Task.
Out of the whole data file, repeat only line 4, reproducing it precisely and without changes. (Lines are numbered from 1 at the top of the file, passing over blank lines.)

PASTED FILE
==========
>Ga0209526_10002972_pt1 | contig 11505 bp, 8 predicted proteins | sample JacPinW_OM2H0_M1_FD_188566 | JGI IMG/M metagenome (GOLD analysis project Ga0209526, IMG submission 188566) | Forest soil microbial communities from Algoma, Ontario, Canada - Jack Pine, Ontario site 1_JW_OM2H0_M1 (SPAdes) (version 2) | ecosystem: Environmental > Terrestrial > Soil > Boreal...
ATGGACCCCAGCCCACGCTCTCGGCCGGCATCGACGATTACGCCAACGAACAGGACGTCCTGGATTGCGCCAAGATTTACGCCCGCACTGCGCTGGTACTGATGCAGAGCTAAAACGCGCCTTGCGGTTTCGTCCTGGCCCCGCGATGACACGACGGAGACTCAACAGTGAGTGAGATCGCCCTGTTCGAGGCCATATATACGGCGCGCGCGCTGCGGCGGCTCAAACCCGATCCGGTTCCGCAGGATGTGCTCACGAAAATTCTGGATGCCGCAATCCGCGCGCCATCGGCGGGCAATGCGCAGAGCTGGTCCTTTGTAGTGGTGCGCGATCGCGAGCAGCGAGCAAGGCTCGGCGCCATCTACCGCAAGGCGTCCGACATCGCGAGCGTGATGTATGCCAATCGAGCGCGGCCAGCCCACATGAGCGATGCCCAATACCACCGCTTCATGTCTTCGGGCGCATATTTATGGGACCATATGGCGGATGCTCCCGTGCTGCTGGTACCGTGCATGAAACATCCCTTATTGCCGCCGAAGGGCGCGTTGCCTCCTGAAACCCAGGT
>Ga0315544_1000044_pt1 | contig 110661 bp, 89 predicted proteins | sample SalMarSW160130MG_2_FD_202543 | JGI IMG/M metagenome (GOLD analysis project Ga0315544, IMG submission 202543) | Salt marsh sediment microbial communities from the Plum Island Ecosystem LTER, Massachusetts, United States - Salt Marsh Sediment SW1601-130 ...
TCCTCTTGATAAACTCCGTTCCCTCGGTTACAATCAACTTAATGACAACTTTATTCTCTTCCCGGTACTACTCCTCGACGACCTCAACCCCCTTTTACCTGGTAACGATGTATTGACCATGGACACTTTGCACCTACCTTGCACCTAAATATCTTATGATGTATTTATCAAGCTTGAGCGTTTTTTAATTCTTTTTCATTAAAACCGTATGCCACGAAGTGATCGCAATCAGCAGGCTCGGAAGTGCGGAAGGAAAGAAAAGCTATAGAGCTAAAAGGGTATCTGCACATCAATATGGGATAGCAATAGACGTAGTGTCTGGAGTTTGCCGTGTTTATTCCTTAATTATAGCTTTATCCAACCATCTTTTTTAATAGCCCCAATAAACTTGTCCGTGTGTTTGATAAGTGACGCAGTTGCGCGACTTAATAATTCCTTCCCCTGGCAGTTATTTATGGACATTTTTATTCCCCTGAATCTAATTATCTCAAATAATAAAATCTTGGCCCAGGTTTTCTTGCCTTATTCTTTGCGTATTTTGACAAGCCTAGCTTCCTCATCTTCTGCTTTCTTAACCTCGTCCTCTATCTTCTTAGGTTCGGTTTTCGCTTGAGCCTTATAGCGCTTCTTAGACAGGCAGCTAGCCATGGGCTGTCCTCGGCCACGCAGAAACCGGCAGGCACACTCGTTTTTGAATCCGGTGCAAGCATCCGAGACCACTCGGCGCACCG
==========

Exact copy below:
TCCTCTTGATAAACTCCGTTCCCTCGGTTACAATCAACTTAATGACAACTTTATTCTCTTCCCGGTACTACTCCTCGACGACCTCAACCCCCTTTTACCTGGTAACGATGTATTGACCATGGACACTTTGCACCTACCTTGCACCTAAATATCTTATGATGTATTTATCAAGCTTGAGCGTTTTTTAATTCTTTTTCATTAAAACCGTATGCCACGAAGTGATCGCAATCAGCAGGCTCGGAAGTGCGGAAGGAAAGAAAAGCTATAGAGCTAAAAGGGTATCTGCACATCAATATGGGATAGCAATAGACGTAGTGTCTGGAGTTTGCCGTGTTTATTCCTTAATTATAGCTTTATCCAACCATCTTTTTTAATAGCCCCAATAAACTTGTCCGTGTGTTTGATAAGTGACGCAGTTGCGCGACTTAATAATTCCTTCCCCTGGCAGTTATTTATGGACATTTTTATTCCCCTGAATCTAATTATCTCAAATAATAAAATCTTGGCCCAGGTTTTCTTGCCTTATTCTTTGCGTATTTTGACAAGCCTAGCTTCCTCATCTTCTGCTTTCTTAACCTCGTCCTCTATCTTCTTAGGTTCGGTTTTCGCTTGAGCCTTATAGCGCTTCTTAGACAGGCAGCTAGCCATGGGCTGTCCTCGGCCACGCAGAAACCGGCAGGCACACTCGTTTTTGAATCCGGTGCAAGCATCCGAGACCACTCGGCGCACCG